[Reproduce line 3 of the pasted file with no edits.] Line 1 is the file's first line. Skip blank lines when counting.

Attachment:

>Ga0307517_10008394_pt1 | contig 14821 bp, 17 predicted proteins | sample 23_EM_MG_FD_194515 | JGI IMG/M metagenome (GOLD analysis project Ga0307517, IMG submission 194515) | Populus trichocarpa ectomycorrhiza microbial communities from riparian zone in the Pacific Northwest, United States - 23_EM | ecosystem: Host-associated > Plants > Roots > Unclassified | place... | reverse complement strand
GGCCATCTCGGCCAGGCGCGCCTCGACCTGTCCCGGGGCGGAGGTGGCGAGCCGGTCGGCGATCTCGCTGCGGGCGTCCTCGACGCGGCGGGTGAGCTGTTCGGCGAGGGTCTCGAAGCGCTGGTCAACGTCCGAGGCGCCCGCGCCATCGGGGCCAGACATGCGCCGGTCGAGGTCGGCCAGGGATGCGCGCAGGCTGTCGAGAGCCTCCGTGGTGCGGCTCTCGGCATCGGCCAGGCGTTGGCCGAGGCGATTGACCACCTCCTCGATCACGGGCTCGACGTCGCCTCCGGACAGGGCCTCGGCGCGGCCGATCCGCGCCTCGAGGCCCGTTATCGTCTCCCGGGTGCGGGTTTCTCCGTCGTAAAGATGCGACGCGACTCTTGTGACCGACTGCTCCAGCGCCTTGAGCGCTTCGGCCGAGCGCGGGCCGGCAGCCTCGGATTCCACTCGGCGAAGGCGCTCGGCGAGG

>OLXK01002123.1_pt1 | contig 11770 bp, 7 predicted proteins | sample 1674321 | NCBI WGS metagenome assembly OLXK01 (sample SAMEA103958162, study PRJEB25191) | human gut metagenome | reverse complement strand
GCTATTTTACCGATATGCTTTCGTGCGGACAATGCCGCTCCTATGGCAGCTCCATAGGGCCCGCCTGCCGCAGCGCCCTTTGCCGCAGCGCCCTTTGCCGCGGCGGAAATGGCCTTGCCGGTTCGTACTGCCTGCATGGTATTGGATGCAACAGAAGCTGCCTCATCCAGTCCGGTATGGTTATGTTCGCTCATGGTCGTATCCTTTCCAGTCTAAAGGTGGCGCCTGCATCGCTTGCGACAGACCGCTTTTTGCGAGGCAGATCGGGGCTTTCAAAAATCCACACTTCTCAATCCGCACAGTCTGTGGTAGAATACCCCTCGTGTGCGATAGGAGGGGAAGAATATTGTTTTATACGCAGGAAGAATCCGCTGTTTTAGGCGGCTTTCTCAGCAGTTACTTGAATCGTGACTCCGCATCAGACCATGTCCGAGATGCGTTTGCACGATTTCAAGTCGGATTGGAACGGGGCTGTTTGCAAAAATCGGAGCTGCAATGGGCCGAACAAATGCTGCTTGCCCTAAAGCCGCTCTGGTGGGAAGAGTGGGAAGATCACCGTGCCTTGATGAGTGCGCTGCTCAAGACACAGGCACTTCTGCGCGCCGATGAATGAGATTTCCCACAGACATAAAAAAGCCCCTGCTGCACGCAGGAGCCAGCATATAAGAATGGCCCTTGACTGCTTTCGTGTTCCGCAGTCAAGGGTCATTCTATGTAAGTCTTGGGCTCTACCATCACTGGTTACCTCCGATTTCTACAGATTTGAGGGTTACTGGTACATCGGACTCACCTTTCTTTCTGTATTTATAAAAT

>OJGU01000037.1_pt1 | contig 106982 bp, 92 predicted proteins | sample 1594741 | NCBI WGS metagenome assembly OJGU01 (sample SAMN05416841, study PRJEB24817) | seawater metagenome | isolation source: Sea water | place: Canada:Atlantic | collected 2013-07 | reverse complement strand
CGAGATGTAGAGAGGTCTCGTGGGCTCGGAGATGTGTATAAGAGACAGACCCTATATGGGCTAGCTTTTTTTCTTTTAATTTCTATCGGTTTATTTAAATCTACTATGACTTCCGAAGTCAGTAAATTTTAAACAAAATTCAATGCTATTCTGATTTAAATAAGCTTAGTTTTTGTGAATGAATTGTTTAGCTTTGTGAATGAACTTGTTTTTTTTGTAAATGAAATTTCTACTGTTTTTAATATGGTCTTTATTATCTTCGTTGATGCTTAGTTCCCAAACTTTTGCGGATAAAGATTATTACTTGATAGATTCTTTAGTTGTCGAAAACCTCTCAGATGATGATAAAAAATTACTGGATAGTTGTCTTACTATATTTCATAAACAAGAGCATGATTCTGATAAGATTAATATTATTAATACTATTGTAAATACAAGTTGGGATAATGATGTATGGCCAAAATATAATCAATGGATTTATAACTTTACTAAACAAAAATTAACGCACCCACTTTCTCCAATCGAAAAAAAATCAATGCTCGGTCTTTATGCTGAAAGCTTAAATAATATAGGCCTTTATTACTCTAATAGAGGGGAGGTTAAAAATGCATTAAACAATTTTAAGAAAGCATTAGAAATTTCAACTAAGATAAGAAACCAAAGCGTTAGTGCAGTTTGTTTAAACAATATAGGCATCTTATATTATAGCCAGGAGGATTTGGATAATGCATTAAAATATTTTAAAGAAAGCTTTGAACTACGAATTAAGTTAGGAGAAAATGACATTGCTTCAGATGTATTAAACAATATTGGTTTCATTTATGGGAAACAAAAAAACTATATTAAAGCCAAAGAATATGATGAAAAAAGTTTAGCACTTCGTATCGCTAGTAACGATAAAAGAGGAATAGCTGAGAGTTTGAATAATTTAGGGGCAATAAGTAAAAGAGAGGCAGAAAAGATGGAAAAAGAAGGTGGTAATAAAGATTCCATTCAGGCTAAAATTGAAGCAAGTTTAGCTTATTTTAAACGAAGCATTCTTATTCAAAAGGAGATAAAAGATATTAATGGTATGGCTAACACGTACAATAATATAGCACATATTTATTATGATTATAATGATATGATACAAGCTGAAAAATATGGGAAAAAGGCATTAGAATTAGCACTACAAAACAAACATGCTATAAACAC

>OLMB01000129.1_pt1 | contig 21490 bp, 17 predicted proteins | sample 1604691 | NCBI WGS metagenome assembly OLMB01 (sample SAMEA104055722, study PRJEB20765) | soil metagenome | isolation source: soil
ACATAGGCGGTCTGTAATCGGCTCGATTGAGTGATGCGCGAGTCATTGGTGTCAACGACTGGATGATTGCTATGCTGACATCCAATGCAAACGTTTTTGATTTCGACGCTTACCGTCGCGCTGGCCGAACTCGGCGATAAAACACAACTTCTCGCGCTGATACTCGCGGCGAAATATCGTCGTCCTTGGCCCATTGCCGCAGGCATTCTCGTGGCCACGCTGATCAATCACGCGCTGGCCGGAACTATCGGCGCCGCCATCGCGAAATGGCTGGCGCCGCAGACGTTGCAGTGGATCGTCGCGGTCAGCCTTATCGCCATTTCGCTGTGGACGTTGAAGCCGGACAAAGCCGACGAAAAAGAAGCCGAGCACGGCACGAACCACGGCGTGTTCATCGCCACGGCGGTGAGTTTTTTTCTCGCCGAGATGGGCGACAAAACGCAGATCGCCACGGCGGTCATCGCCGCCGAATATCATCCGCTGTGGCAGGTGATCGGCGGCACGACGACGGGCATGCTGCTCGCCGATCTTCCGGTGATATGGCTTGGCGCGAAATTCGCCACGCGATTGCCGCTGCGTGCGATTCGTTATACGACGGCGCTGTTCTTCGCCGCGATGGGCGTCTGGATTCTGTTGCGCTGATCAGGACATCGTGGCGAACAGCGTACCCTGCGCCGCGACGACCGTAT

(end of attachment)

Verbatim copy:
>OLXK01002123.1_pt1 | contig 11770 bp, 7 predicted proteins | sample 1674321 | NCBI WGS metagenome assembly OLXK01 (sample SAMEA103958162, study PRJEB25191) | human gut metagenome | reverse complement strand